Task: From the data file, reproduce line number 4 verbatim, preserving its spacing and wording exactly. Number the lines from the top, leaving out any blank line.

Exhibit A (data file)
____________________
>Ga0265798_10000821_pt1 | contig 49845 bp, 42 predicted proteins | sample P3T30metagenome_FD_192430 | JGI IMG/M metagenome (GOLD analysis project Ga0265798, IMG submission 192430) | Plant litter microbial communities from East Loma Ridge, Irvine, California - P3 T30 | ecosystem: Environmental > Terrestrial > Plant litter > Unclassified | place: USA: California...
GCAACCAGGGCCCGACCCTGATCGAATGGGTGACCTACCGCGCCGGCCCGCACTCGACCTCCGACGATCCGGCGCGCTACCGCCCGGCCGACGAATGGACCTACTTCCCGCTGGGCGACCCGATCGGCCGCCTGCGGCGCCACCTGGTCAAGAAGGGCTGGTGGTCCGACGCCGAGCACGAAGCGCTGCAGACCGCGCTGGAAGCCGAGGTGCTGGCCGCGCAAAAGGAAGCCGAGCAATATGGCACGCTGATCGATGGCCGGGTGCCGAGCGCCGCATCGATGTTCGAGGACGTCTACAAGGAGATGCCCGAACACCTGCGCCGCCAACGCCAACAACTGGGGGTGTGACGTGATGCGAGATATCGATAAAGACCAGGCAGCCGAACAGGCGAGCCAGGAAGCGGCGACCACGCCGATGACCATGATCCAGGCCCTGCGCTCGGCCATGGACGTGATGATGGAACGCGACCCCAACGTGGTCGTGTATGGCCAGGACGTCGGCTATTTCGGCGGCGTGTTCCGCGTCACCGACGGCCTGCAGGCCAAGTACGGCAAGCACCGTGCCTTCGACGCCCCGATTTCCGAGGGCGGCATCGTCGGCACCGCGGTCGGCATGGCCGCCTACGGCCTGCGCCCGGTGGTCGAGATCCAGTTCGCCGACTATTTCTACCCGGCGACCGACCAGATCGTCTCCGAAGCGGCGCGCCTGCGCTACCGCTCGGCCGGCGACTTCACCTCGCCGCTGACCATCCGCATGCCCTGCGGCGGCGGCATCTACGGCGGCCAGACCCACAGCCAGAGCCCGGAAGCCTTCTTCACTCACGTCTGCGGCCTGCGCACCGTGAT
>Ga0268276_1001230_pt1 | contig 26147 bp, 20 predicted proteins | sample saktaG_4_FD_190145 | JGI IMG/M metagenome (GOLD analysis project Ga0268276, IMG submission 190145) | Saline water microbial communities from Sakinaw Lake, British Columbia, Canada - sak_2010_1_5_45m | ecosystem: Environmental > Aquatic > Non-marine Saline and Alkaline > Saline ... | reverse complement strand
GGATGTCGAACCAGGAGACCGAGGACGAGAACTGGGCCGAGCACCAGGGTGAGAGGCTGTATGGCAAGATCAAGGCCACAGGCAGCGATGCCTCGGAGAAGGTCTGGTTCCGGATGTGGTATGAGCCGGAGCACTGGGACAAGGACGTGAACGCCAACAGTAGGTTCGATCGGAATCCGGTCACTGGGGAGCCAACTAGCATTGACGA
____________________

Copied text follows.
GGATGTCGAACCAGGAGACCGAGGACGAGAACTGGGCCGAGCACCAGGGTGAGAGGCTGTATGGCAAGATCAAGGCCACAGGCAGCGATGCCTCGGAGAAGGTCTGGTTCCGGATGTGGTATGAGCCGGAGCACTGGGACAAGGACGTGAACGCCAACAGTAGGTTCGATCGGAATCCGGTCACTGGGGAGCCAACTAGCATTGACGA